Man files class action suit against maker of nutritional supplement marketed as a "wonder drug"

By Jonathan Bilyk | Feb 19, 2014


An Oak Park man has filed a class action lawsuit against a maker of a nutritional supplement, claiming the company, which has been accused of bribing the former governor of Virgina, falsely marketed the supplement as a “wonder drug” for a variety of illnesses and conditions.

Howard T. Baldwin filed the suit late last month in Chicago's federal court against Glen Allen, Va.-based “specialty pharmaceutical” manufacturer Star Scientific Inc.

The suit also names Star Scientific's corporate subsidiary, Gloucester, Mass.-based maker of dietary supplements Rock Creek Pharmaceuticals Inc., and GNC Holdings Inc., the corporate parent of health and wellness product retailer GNC, as defendants.

Baldwin is represented by attorneys Elizabeth A. Fegan and Daniel J. Kurowski of Hagens, Berman, Sobol, Shapiro LLP in Oak Park, as well as Steve W. Berman of the firm’s Seattle office.

The defendants are represented by Molly K. McGinley, John William Rotunno and Paul J. Walsen of K&L Gates LLP in Chicago. Court records show the defendants were recently granted an extension and now have until March 24 to answer, move or otherwise plead.

The suit centers on a product marketed under the name Anatabloc, a nutritional supplement manufactured by Star Scientific and Rock Creek.

According to the complaint, the companies claim Anatabloc is derived from compounds found in tobacco, tomatoes, potatoes and eggplant.

Baldwin, however, alleges the problem with the product arises from the way Anatabloc was marketed and portrayed by the defendants. They began selling the product online in 2011.

He claims the two companies marketed the product as a “wonder drug” that could be used to treat a variety of conditions, including arthritis, diabetes, Alzheimer’s disease, concussions and multiple sclerosis, among others.

Baldwin contends in his complaint the companies began heavily marketing the product out of a sense of desperation, needing “to win over skeptical investors and consumers” after Star Scientific failed to gain traction for other products the company had introduced since it shifted about a decade ago from manufacturing cigarettes and other tobacco products to “so-called ‘nutraceutical’ dietary supplements and cosmetic products.”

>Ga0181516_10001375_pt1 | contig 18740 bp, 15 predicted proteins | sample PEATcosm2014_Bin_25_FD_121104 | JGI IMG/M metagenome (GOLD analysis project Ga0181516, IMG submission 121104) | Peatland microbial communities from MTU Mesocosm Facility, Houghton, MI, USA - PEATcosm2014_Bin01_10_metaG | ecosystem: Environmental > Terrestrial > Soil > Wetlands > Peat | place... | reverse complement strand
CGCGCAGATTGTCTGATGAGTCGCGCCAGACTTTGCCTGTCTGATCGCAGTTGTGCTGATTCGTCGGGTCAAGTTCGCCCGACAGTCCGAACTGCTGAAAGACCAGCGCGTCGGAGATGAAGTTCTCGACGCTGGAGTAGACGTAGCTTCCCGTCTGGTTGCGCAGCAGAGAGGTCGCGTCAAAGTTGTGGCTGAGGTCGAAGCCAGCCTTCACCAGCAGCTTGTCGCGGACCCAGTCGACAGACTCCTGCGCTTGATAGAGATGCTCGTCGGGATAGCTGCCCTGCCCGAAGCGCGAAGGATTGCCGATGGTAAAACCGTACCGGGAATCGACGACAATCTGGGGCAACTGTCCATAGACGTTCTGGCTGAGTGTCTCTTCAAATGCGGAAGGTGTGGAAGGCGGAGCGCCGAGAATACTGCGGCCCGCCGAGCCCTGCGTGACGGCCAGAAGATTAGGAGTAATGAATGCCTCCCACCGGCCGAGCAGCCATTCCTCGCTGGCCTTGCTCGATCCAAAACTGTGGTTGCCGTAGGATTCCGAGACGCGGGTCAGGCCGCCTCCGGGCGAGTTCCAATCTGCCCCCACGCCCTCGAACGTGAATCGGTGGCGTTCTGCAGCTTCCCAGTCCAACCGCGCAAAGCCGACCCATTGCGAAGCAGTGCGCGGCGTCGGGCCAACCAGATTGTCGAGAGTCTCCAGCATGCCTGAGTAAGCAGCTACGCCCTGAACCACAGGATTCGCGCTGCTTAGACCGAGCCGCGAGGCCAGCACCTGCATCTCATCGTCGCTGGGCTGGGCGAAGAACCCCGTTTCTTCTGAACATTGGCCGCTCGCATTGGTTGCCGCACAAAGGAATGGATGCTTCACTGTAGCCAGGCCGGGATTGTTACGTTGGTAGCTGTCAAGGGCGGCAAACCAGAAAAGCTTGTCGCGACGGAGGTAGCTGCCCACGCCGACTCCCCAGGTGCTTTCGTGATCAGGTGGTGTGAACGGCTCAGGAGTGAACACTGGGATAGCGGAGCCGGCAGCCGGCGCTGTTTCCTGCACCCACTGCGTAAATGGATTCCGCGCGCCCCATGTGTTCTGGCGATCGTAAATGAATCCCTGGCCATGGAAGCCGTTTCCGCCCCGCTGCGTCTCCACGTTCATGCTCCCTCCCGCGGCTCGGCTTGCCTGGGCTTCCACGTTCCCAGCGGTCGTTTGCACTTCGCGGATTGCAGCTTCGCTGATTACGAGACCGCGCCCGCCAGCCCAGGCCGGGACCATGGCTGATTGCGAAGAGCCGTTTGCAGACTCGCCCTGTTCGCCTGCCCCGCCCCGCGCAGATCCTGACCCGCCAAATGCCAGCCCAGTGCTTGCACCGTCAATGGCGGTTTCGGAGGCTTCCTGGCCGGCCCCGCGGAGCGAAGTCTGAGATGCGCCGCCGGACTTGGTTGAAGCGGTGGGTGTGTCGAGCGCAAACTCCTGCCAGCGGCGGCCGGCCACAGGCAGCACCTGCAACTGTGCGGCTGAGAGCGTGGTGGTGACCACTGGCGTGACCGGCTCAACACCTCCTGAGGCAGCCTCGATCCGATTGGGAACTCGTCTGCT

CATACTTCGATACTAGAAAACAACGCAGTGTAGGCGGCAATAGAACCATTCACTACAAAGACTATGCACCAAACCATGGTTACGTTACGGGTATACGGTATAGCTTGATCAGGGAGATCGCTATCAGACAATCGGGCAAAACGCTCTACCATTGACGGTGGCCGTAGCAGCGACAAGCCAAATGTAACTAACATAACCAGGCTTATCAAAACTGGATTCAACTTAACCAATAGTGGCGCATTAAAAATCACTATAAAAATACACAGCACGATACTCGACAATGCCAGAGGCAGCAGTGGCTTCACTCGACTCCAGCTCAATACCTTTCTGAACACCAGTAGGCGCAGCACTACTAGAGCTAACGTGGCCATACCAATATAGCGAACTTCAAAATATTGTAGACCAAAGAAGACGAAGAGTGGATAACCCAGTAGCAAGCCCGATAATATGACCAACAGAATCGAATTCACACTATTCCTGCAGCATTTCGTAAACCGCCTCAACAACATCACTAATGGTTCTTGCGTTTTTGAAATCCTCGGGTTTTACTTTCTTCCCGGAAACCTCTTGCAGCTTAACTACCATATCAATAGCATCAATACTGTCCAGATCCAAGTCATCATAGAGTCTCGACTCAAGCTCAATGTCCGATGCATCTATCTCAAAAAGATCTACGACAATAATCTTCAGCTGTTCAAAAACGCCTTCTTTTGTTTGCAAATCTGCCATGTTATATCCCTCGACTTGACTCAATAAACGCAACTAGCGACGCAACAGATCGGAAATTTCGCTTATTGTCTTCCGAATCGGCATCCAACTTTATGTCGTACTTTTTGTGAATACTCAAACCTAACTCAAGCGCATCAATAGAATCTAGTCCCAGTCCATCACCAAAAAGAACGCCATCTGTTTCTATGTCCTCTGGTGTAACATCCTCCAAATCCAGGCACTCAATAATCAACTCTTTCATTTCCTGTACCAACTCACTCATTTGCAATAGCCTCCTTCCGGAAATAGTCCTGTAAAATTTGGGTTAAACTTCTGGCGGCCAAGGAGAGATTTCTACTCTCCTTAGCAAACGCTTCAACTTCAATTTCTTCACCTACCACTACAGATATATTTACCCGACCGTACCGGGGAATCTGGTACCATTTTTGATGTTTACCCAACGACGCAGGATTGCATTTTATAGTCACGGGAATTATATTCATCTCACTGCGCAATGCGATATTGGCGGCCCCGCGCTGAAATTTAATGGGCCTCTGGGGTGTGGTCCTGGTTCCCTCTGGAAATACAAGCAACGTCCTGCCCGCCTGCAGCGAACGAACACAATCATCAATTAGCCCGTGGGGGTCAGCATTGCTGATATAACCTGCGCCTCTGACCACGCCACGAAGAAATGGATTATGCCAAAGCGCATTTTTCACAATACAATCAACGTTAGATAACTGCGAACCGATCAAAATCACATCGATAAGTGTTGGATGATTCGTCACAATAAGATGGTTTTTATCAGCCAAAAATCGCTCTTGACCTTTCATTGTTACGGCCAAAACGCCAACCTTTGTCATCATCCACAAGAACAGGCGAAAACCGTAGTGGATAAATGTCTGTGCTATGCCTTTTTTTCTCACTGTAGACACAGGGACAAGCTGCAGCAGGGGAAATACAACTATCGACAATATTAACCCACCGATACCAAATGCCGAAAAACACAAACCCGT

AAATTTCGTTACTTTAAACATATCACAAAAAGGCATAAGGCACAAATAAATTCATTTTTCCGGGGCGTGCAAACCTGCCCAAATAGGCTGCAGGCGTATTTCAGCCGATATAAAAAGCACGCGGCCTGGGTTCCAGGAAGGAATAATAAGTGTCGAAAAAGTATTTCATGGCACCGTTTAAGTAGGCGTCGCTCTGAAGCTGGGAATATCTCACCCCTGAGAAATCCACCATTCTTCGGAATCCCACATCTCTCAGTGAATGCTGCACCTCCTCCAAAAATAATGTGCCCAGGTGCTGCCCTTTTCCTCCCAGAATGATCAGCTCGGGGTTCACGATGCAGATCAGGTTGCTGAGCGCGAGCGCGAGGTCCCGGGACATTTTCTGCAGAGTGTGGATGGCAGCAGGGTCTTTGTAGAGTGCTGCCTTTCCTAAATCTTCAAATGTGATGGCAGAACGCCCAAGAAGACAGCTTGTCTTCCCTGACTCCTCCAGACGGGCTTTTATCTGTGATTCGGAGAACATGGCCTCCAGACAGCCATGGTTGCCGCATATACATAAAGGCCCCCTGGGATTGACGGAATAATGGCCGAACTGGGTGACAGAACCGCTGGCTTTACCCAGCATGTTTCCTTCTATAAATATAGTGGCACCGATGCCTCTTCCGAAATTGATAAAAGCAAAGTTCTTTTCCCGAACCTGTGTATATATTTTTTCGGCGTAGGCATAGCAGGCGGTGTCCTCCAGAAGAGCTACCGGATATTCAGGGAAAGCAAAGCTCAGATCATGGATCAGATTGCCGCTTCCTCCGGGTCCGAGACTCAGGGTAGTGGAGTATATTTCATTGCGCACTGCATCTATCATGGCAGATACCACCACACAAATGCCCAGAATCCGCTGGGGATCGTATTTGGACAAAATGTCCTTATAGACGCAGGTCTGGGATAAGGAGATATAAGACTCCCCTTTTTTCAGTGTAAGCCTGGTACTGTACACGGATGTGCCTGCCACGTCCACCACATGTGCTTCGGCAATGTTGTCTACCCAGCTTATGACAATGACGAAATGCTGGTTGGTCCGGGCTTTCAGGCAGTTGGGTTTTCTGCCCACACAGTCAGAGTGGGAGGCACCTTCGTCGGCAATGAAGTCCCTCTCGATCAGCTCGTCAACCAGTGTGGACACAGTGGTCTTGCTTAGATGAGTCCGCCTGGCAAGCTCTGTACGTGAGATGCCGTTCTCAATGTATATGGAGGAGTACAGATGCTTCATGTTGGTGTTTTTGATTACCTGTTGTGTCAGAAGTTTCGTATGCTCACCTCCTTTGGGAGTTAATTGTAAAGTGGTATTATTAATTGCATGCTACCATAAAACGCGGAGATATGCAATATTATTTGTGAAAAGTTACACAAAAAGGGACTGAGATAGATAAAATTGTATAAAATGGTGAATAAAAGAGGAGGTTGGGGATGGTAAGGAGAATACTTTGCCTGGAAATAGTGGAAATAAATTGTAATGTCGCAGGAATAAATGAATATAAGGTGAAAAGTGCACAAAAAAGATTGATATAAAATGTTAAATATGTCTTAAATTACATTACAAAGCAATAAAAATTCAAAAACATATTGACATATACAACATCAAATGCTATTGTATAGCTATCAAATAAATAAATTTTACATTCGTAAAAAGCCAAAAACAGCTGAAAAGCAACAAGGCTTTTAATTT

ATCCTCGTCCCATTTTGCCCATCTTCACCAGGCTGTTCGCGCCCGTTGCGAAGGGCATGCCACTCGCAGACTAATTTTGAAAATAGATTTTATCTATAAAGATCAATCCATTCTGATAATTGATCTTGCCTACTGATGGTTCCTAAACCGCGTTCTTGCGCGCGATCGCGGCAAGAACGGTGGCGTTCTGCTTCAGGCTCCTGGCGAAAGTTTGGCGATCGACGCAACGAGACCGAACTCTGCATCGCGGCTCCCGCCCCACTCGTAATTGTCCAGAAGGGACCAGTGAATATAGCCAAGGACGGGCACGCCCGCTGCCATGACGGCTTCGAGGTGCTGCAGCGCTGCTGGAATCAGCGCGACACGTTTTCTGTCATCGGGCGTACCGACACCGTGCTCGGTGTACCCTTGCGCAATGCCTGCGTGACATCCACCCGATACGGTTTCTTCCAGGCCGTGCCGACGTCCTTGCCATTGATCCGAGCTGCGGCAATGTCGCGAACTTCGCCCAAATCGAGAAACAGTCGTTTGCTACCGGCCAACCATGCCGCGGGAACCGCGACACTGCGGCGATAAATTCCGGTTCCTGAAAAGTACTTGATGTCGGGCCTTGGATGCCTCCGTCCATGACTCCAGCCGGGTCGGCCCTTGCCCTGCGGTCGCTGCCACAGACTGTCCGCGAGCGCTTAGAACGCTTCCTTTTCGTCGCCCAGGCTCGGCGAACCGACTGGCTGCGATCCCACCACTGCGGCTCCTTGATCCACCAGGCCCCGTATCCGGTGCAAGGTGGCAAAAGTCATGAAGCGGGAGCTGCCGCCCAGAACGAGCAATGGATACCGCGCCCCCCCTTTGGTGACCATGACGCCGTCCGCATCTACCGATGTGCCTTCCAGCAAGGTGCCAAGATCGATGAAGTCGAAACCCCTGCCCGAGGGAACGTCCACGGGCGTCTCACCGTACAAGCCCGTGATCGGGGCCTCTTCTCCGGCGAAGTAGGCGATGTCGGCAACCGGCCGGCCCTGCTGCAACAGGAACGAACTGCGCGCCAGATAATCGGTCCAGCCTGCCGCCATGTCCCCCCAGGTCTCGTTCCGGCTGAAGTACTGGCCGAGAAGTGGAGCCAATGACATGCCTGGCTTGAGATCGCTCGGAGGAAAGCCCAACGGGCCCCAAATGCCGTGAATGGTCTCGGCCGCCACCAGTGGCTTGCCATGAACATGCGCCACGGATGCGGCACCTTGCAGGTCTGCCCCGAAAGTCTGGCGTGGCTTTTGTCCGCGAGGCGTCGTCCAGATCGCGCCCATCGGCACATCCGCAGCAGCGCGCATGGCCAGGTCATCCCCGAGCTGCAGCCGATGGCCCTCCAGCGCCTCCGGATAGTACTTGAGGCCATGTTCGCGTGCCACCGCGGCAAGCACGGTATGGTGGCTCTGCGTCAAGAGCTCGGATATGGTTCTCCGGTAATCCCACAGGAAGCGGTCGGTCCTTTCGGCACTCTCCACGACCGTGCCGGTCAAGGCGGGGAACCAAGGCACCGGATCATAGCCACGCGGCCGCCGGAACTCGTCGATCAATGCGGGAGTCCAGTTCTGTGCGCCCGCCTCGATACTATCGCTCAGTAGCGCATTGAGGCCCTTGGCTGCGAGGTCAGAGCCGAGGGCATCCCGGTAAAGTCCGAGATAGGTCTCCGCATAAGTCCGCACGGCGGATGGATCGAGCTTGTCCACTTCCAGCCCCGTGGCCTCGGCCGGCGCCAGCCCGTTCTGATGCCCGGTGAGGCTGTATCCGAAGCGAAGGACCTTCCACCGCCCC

Despite a lack of approval from the U.S. Food and Drug Administration for the product and a lack of evidence “it had yet to achieve any clinical results showing Anatabloc was effective," Baldwin asserts Star Scientific and Rock Creek used medicinal claims to market Anatabloc.

In his complaint, Baldwin alleges the manufacturers falsely bolstered the scientific credibility of its product by claiming it was being researched by Johns Hopkins University, when in fact, the company had merely hired two scientists affiliated with Johns Hopkins as paid consultants.

To further lend credibility to its product, Star Scientific is also alleged to have enlisted the support of former Virginia Gov. Robert McDonnell and his wife, Maureen.

According to the complaint, the former governor and first lady allowed Star Scientific to use the governor’s mansion to launch their product and use the couple's backing to generate positive press.

The McDonnells were indicted last month for allegedly accepting tens of thousands of dollars in gifts from the company's chief executive officer. They have pleaded not guilty to the corruption charges and plan to seek dismissal of the indictment by March 25, according to media reports published today.

After initially offering the product for sale online, Star Scientific began selling Anatabloc in GNC stores in early 2012. The complaint notes that “sales of Anatabloc showed impressive growth in-store” and by May 2013, the product was offered in “all of GNC’s corporate stores,” which number more than 2,900 throughout the U.S. and in Puerto Rico.

GNC further promoted Anatabloc in advertisements and through various product recognitions in 2012 and 2013.

As a result of such endorsements and misleading marketing practices, Baldwin states in his complaint he purchased Anatabloc at a cost of $99 per bottle. He later “cancelled his subscription because Anatabloc did not work.”

In his complaint, which seeks class action status and alleges damages could exceed $5 million, Baldwin has asked to serve as class representative for everyone who purchased Anatabloc since Aug. 1, 2011, online or at any GNC store.

The suit includes counts for violating state consumer protection laws, breach of express and implied warranties and unjust enrichment.


More News

The Record Network